Kirshner, 1974


REVIEW BY: Christopher Thelen


Chances are, the most people know of the rock group Kansas are three songs: “Carry On Wayward Son,” “Point Of Know Return,” and “Dust In The Wind.” Which isn’t that surprising, seeing that these are the ones that corporate radio has completely beaten to death over the course of the past thirty years.

But Kansas’s history was more than these three songs; their self-titled debut, released in 1974, showcased the merging of the classic rock stylings of the original Kansas with the prog-rock, spiritual leanings of Kerry Livgren. For the most part, this disc takes a long time to warm up to and is almost completely torpedoed by one song, but it ends up being well worth your time so long as you’re willing to put the effort into it.

The first side contains some of the strongest material from the band at this time. Opening the disc is “Can I Tell You,” a three-and-a-half minute shot in the arm that lets the listener know they’re in for a completely different listening experience. From the use of violin (!) as a solo instrument in a rock group to the effortless harmony of the vocals, the grasp that Kansas has on the listener is immediate and pretty powerful.

That grasp doesn’t let up for a while. Not on the cover of J.J. Cale’s “Bringing It Back,” not on the first Livgren-penned track “Belexes,” not on the ballad “Lonely Wind,” and most surprisingly, not on the almost eight-minute long epic “Journey From Mariabronn.” On that last track, maybe it’s because after listening to the my_heart_sings_the_harmony_web_ad_alt_250 Kansas discography some months back just for fun, I’m used to hearing it. But the band does something that not every group can: they make eight minutes fly by and seem like only a moment has passed. That takes some skill -- in fact, that skill could have been used on a different track on Kansas. But we’ll get to that in a minute.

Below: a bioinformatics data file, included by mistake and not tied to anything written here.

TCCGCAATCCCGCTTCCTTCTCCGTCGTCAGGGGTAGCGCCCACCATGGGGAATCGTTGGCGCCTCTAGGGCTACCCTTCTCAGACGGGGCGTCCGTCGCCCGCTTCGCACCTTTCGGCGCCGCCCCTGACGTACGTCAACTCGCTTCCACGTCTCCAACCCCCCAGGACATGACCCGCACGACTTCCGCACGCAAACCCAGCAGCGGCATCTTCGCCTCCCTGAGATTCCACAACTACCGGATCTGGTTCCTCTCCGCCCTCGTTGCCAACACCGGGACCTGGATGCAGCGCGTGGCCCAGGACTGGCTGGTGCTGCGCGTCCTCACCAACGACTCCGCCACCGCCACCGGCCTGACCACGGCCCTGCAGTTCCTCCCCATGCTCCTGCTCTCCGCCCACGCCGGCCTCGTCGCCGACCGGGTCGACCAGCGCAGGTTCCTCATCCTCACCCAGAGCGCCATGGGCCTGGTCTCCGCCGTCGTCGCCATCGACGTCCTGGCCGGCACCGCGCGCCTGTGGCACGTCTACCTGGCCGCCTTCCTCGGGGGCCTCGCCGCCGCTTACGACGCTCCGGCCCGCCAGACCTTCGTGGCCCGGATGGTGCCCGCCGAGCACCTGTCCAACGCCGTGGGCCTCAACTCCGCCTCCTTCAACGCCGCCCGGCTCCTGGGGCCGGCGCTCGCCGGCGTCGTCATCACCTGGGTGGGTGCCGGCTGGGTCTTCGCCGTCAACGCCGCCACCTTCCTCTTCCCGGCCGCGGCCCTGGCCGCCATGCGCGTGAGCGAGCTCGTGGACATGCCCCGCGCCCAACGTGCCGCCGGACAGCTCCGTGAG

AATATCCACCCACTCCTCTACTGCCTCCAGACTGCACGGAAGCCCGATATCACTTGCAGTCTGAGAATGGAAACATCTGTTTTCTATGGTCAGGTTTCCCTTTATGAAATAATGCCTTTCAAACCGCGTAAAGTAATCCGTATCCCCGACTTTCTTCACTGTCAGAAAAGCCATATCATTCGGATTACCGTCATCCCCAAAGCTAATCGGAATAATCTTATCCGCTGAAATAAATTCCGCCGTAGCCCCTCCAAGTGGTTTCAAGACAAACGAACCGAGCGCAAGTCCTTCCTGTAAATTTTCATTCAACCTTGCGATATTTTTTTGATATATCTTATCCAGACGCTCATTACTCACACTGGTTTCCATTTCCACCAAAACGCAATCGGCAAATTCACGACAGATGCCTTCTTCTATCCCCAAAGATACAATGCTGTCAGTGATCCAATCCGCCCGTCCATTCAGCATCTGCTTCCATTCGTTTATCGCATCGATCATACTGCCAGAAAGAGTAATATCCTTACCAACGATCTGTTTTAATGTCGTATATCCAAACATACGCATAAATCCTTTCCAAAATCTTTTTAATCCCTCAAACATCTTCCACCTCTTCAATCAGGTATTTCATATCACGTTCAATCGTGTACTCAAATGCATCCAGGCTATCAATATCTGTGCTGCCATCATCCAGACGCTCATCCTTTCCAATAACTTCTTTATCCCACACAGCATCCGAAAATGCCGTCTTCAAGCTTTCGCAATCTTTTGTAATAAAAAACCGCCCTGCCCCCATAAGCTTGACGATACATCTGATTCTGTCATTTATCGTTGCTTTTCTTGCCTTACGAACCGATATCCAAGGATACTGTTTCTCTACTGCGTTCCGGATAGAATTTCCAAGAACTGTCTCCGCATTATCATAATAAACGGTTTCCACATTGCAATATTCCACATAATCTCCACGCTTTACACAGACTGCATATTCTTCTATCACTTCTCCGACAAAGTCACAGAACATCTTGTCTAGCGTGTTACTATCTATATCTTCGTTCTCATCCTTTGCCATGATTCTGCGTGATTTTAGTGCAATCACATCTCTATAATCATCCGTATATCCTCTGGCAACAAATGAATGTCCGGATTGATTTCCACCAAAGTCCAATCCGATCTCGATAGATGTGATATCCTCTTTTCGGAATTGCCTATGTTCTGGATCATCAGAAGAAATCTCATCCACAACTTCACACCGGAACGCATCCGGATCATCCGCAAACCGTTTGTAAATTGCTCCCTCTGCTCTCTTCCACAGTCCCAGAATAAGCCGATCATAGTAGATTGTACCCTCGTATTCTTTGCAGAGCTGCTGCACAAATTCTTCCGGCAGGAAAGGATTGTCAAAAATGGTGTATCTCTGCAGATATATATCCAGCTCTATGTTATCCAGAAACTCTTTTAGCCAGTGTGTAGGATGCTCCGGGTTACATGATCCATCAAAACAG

The one thing I would have done differently would have been to crank the vocals up a bit more. Now, maybe it would help if I listened to this disc with headphones, but for the most part, the vocals tended to get a little muddled in the mix (I’m working off the original mix; the album has since been re-mastered, and that version includes a nine-minute live version of “Bringing It Back.”)

The second half of Kansas is the one that really requires patience on the listener’s part. “The Pilgrimage” starts off fading into the song’s main riff, and it just seems to drag that anticipation on far too long for my liking. Once the song kicks off, it proves the wait was worth it, but it almost becomes unbearable. In a similar vein, “Apercu” really begs the listener to give it repeated listens in order to truly appreciate it. The problem is, this track is the longest on the disc, clocking in at a shade under ten minutes. Oh, it’s well worth the effort, but I don’t know of many people who would be willing to sit through three listens of one song and give up a half-hour of their time. (In all honesty, it took me about six listens to this entire disc before I could say I was comfortable with it.)

This leads us to the weakest link on the album: the closing track, “Death Of Mother Nature Suite.” A pompous title, pompous lyrics, and melodramatic delivery of the music really make this the worst track on the album (and seemingly sets the stage for similar tracks on later albums). It didn’t matter how many times I listened to this disc; by the time I got to “Death Of Mother Nature Suite,” I wanted to hit the “skip” button on the CD player.

What’s sad is that this nearly eight-minute track nearly undoes a lot of the solid work that builds up Kansas -- and, in the end, the album does end up taking a bit of a hit in terms of overall opinion, but not as big of one as it might have.

If you can devote the time and energy to really looking deep into the words and music of this album, and you can live with the overblown style of the closing track, then Kansas will prove to be a jewel in the rough that is waiting to be re-discovered.

Rating: B

User Rating: A-



© 2008 Christopher Thelen and The Daily Vault. All rights reserved. Review or any portion may not be reproduced without written permission. Cover art is the intellectual property of Kirshner, and is used for informational purposes only.